All posts in “Tech Innovators”

Let this robot mop your floors for you

Everybot is the world’s first auto-mop. It aims to completely replace your current setup. The robotic mop comes with many features standard for a robot vacuum, but it also has an automatic water supply system. This allows it to wet the floors while the pressurized micro-fiber pads scrub it clean.

Beat the summer heat with a pet-like cooler that follows you around

Two engineers of Hacker House created an autonomous ‘Follow Me Cooler‘ that you can DIY. It uses Bluetooth to create GPS coordinates so it can follow you around or make its way to a friend across the park. If you’re up for the challenge, you can build one of these yourself. It requires an Arduino Uno, some off-the-shelf hardware, and a bit of engineering background. 

Check out Microsoft’s latest, sleekest Surface Pro

Microsoft is dropping the number scheme. This is the Surface Pro, and it doesn’t have any crazy new features or a radical redesign.

Instead, this model introduces big improvements to the existing technology, including major upgrades to the Surface Pen, longer battery life, and a brighter screen.

Pop-up exhibition turns poisoned air into ink to send a powerful message

If you live in a big city like London, then you might be aware that the air is slowly poisoning you.

One of the biggest contributors to toxic emissions are vehicles. So an Indian startup is approaching the problem from the rear end. Literally.

It blocks diesel emissions at the point of contact with the atmosphere, recycles the leftover carbon and uses it to make art.

Anirudh Sharma pictured with his Kaalink device.

Anirudh Sharma pictured with his Kaalink device.

Image: Matt Crossick/PA Wire

Graviky Labs has developed a device called Kaalink which attaches to diesel exhaust pipes and can capture up to 95 percent of carbon soot, stopping it from entering the atmosphere.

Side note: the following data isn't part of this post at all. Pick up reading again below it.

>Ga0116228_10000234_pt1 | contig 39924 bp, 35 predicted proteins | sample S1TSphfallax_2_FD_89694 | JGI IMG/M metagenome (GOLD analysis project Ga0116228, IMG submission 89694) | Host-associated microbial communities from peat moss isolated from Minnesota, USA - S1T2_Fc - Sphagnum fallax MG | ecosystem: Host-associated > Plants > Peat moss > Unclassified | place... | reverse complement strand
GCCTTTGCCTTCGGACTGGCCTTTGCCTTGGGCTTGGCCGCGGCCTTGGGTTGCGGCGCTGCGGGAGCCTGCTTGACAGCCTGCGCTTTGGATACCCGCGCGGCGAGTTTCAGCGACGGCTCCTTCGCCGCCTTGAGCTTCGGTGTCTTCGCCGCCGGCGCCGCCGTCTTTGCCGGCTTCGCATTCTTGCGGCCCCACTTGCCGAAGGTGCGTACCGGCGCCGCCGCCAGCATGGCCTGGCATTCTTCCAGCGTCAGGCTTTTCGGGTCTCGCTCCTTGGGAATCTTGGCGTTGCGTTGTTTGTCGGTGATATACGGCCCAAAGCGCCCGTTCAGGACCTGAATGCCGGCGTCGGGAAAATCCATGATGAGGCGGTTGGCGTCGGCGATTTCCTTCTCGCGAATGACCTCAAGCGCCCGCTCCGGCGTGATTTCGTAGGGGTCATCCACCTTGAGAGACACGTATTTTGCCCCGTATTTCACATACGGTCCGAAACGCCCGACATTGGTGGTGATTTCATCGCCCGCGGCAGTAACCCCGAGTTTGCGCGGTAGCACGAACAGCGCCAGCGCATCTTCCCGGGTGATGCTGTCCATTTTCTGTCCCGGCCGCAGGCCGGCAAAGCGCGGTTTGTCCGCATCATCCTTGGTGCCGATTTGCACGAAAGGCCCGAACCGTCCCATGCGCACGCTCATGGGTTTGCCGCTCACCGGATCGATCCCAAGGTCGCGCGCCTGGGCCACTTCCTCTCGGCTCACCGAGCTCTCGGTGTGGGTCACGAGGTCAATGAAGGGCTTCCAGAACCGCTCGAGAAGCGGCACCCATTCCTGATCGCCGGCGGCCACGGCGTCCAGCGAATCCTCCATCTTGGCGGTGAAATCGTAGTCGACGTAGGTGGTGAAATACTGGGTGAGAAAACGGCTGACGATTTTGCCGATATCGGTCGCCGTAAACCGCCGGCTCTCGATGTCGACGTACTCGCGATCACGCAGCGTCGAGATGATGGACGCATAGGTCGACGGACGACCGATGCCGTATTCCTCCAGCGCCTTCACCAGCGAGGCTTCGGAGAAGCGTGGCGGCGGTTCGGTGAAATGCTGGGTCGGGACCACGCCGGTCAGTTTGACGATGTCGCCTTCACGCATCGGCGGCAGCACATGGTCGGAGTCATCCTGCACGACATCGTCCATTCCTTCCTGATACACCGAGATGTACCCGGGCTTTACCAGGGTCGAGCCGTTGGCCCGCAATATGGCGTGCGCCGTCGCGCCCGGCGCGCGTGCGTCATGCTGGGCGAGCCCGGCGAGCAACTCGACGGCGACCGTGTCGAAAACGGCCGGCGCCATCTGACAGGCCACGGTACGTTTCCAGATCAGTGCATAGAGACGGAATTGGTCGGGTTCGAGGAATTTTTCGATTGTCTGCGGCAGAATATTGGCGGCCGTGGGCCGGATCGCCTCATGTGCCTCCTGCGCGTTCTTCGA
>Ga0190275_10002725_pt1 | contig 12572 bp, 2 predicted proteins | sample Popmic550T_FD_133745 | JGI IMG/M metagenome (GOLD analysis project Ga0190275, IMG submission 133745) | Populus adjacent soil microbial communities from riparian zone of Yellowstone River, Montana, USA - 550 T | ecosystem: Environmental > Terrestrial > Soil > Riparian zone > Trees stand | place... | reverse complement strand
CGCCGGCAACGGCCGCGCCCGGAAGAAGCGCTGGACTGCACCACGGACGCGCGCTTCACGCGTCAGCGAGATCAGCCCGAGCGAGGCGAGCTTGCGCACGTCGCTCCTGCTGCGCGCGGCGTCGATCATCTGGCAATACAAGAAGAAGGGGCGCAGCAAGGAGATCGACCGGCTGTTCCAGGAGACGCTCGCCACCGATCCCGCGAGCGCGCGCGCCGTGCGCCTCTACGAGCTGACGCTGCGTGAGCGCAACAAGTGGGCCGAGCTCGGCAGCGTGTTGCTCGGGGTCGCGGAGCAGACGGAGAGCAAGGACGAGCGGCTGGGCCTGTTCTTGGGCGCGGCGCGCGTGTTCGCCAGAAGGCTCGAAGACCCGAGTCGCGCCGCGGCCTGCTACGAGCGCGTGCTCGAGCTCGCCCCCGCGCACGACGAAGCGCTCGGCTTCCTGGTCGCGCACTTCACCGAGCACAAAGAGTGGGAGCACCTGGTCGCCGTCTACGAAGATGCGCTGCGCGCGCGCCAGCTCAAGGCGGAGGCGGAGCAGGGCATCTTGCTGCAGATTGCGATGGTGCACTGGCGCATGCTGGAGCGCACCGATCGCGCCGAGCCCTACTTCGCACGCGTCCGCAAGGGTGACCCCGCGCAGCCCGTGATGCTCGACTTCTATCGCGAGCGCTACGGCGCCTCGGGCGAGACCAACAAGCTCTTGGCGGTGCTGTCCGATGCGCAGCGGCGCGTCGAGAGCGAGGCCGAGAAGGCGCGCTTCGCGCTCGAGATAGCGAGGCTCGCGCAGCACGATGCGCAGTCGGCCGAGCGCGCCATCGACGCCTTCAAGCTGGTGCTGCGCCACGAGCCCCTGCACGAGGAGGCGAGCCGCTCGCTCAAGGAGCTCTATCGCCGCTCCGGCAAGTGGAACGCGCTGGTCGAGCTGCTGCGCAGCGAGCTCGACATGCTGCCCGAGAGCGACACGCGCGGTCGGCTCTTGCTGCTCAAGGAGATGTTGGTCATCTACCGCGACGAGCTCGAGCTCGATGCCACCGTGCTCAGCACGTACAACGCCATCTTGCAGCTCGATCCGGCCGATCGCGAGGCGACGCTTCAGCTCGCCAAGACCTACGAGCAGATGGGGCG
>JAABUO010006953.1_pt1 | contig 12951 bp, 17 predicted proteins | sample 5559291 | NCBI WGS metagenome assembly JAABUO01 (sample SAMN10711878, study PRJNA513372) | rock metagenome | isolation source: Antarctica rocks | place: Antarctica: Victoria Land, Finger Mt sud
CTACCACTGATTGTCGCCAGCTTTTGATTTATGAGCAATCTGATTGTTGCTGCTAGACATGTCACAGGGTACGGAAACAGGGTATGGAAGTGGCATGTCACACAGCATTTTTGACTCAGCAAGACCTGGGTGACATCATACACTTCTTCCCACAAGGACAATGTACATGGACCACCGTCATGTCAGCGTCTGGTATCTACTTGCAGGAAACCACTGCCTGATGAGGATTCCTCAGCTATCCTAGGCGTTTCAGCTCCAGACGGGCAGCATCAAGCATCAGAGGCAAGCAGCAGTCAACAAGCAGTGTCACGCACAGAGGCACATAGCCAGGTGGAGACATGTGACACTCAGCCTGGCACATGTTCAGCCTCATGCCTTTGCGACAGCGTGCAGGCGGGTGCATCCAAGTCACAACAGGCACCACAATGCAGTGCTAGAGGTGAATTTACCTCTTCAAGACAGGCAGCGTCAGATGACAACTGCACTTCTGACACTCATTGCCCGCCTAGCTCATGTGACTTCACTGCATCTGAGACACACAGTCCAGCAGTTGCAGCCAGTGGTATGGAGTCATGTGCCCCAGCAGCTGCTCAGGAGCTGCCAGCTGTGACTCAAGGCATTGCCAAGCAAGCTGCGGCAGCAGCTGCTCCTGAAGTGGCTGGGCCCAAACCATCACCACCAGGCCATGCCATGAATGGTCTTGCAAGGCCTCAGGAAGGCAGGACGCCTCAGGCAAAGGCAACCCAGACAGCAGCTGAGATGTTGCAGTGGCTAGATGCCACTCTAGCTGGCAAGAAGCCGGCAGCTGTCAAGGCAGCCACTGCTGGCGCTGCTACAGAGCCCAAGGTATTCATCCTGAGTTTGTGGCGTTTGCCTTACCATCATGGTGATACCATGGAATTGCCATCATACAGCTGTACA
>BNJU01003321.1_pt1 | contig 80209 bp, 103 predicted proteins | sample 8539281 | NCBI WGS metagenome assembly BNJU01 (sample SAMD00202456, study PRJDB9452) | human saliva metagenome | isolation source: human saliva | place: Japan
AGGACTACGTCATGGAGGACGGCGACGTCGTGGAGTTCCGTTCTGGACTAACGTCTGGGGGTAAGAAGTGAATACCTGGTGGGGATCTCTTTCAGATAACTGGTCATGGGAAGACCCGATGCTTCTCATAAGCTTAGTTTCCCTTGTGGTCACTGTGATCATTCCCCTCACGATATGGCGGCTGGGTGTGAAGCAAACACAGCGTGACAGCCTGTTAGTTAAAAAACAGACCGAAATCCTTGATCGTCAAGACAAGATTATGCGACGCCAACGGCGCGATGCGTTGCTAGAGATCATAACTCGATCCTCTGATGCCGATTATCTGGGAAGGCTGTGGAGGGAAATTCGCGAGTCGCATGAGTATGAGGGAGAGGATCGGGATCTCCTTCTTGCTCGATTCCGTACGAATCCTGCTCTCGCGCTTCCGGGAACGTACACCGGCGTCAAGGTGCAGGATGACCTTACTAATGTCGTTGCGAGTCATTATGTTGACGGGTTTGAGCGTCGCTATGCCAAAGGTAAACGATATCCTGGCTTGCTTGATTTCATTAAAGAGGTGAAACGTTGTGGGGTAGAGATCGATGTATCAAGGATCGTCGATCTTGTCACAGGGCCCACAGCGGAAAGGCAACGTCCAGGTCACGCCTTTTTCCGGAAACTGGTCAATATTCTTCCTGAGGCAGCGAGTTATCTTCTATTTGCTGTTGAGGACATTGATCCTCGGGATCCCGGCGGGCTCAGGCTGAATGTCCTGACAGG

The soot is then recycled into ink and transformed into marker pens, called Air-Ink.

This is what ink made from car exhaust pipes looks like.

This is what ink made from car exhaust pipes looks like.

Image: John sanders

According to Graviky Labs co-founder Anirudh Sharma, the simple plugin tech could provide up to 30 trillion litres of cleaner air for Londoners annually. And a whole load of pens – one pen is filled with ink extracted from approximately 50 minutes of diesel car pollution.

It’s not the first time they have used the ink to paint a powerful picture about the issue in polluted cities. Previously, they teamed up with street artists in Hong Kong to paint the street with its condensed polluted air. 

Mr Doodle (left) and Anirudh Sharma join forces for some air pollution art in London.

Mr Doodle (left) and Anirudh Sharma join forces for some air pollution art in London.

Image: John sanders

Now they’re in London hosting the world’s first Clean Art Gallery in Brixton. The pop-up exhibition features five artists from the UK’s most polluted cities. Coincidently, Brixton has already surpassed its 2017 air pollution limit. And it’s not even halfway through the year. 

Artist Kristopher Ho turns London's air pollution into a wild animal.

Artist Kristopher Ho turns London’s air pollution into a wild animal.

Image: John Sanders

The pop-up exhibition coincides with what is described as a ‘unique’ clean air initiative unveiled by London Mayor Sadiq Khan. Khan, working alongside Mayor of Paris, Anne Hidalgo, wants to introduce restrictions on vehicle emissions and upgrades on public transport, urging a swift shift to tackle a pressing problem. Clearing the air we breathe, they say, is an urgent priority that requires transforming how cities flow. 

For Sharma, too, that is the main priority. Creating art using his soot-capturing technology is just one side of the coin. He is now looking to collaborate with other disciplines, and with people like London’s Mayor, to scale up the technology and make a larger-scale impact.

One of most important developments for Air-Ink is improving its quality so that it’s suitable for printing. For the moment, though, turning air pollution into safe and rather decent art supplies is no small feat.

Inside the Tiger Beer ‘Clean Air Gallery’ in Brixton

Inside the Tiger Beer ‘Clean Air Gallery’ in Brixton

Image: Matt Crossick/PA Wire

WATCH: These artists are painting with ink made from air pollution